John Gower is an author from the 14th century who has been largely forgotten by modern readers. I doubt there are any books, that he wrote currently in print, but Google Books carries a few of them to read online. He was a friend to Geoffrey Chaucer. The Man of Law is thought to be modeled on him since he refers to Gower's story of Apollonius of Tyre in the prologue and the Man of Law's tale is based on one of Gower's stories from Confessio Amantis, Book III. Gower is thought to have been a lawyer.
Gower lived through the arrival of bubonic plague to England in 1348 and the Hundred Years War. He witnessed the Peasants' Revolt, the turmoil of Richard II's reign and his subsequent deposal by Henry IV. Gower wrote Cronica Tripertita about the turbulence of Richard's reign and justifying Henry's usurption of the throne.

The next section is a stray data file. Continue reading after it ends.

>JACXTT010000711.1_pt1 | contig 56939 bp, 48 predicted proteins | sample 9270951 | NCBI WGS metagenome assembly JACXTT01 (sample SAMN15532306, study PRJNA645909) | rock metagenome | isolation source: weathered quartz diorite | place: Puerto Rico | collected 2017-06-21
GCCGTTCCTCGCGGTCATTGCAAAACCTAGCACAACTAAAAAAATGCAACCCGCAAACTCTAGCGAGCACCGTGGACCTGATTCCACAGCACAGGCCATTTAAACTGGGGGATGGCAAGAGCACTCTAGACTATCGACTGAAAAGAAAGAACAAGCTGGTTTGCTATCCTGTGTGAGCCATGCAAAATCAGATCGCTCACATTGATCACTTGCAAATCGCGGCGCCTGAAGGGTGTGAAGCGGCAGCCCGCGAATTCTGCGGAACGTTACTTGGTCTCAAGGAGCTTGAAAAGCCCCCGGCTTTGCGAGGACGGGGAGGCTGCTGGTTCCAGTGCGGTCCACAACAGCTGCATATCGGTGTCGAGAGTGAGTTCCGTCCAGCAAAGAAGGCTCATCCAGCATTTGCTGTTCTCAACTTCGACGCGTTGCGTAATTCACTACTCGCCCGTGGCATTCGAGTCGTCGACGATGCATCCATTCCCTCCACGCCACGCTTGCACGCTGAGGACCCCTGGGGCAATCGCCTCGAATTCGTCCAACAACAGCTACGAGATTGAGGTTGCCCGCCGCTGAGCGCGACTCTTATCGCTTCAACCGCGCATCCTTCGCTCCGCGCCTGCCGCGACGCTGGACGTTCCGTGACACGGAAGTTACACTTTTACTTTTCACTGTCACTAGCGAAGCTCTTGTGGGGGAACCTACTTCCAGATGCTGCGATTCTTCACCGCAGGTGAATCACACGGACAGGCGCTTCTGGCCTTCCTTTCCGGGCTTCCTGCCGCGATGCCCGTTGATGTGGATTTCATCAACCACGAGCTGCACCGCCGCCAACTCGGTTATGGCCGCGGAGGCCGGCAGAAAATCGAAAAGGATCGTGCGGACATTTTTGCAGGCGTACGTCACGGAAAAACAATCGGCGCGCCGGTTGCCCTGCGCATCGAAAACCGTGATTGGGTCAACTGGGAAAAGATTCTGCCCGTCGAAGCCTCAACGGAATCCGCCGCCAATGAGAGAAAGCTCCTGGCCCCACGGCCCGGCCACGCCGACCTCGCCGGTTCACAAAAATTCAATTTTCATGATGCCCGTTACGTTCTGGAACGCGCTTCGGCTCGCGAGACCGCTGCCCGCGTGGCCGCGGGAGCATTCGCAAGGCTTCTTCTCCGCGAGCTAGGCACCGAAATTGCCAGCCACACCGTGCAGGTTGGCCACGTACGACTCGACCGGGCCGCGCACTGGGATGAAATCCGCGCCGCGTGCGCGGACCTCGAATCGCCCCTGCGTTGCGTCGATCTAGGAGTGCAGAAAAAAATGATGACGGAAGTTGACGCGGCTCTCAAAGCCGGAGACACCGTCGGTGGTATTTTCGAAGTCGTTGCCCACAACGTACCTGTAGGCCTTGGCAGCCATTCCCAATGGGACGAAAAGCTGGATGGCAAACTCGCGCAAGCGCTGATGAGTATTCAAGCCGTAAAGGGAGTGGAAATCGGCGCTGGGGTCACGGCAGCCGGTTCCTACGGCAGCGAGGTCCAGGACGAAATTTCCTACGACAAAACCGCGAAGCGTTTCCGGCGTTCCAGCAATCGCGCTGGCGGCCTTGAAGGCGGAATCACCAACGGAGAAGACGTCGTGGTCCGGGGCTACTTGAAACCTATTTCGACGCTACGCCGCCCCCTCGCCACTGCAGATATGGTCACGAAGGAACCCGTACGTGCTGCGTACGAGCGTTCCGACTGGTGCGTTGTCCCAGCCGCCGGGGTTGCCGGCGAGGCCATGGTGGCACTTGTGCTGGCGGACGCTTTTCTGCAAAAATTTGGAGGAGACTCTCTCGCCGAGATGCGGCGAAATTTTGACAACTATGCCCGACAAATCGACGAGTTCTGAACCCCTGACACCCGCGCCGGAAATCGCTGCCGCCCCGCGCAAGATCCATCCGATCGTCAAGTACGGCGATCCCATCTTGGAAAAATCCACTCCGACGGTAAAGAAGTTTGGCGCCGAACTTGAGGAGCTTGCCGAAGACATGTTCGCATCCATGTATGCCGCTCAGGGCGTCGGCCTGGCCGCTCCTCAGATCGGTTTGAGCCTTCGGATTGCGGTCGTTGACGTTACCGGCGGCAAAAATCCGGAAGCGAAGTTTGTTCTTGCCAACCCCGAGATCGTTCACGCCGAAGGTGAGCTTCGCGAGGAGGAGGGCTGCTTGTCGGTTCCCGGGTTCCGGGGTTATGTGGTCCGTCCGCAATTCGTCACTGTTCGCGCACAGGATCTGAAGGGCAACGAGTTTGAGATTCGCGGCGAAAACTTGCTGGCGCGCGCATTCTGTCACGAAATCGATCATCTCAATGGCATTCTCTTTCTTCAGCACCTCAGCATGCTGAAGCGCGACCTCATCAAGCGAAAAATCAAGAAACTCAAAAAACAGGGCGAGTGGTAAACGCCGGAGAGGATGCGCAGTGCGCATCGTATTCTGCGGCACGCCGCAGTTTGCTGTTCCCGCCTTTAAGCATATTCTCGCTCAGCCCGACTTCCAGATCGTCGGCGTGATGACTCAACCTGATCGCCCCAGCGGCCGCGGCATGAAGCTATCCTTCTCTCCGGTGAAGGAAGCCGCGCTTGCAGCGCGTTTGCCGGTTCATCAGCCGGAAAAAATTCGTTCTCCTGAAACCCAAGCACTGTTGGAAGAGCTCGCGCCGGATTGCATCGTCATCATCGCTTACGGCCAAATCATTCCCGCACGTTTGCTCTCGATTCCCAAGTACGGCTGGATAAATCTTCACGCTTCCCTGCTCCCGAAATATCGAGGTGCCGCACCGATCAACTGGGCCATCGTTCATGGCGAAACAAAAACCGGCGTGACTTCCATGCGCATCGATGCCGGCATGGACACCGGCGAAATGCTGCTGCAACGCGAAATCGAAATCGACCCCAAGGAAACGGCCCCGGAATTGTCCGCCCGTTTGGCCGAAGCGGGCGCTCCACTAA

If it sounds a little like Milton's Eikonoklastes, you would not wrong to compare the two. Gower has quite a bit in common with Milton: he went blind, he wrote about Biblical themes in English and in Latin (although Gower also wrote in French), they both are unique in writing about Sin being the daughter of Lucifer and Death being the child they created together. Gower precedes Milton by 300 years.
His works include, Speculum Hominis or Mirour de 'omme, Vox Clamantis, Confessio Amantis, Traitie, Cikante Balades, Cronica Tripertita, In Praise of Peace. When I get a chance to do some recreational reading, I will try to post more about him since he truly is an interesting fellow.